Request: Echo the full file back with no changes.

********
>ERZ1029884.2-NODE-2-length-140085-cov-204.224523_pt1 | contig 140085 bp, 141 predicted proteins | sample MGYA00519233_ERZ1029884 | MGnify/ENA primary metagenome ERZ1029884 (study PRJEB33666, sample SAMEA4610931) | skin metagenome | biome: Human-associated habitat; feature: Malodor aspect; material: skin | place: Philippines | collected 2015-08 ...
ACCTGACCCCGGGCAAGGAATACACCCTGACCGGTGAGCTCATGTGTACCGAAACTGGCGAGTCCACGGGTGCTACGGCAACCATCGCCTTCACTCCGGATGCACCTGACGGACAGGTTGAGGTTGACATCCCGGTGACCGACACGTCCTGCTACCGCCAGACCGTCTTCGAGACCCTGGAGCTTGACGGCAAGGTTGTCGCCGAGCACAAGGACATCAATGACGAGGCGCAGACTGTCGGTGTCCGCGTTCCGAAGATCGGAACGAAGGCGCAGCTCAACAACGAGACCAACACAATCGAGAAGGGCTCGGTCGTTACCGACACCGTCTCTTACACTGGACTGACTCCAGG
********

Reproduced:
>ERZ1029884.2-NODE-2-length-140085-cov-204.224523_pt1 | contig 140085 bp, 141 predicted proteins | sample MGYA00519233_ERZ1029884 | MGnify/ENA primary metagenome ERZ1029884 (study PRJEB33666, sample SAMEA4610931) | skin metagenome | biome: Human-associated habitat; feature: Malodor aspect; material: skin | place: Philippines | collected 2015-08 ...
ACCTGACCCCGGGCAAGGAATACACCCTGACCGGTGAGCTCATGTGTACCGAAACTGGCGAGTCCACGGGTGCTACGGCAACCATCGCCTTCACTCCGGATGCACCTGACGGACAGGTTGAGGTTGACATCCCGGTGACCGACACGTCCTGCTACCGCCAGACCGTCTTCGAGACCCTGGAGCTTGACGGCAAGGTTGTCGCCGAGCACAAGGACATCAATGACGAGGCGCAGACTGTCGGTGTCCGCGTTCCGAAGATCGGAACGAAGGCGCAGCTCAACAACGAGACCAACACAATCGAGAAGGGCTCGGTCGTTACCGACACCGTCTCTTACACTGGACTGACTCCAGG